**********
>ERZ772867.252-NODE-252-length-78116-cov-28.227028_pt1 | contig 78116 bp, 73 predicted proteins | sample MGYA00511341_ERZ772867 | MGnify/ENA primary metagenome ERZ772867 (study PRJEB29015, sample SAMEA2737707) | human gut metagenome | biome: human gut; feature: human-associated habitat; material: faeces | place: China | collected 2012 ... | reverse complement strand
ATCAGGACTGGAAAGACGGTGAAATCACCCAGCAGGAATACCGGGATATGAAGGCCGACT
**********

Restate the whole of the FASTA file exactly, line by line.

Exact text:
>ERZ772867.252-NODE-252-length-78116-cov-28.227028_pt1 | contig 78116 bp, 73 predicted proteins | sample MGYA00511341_ERZ772867 | MGnify/ENA primary metagenome ERZ772867 (study PRJEB29015, sample SAMEA2737707) | human gut metagenome | biome: human gut; feature: human-associated habitat; material: faeces | place: China | collected 2012 ... | reverse complement strand
ATCAGGACTGGAAAGACGGTGAAATCACCCAGCAGGAATACCGGGATATGAAGGCCGACT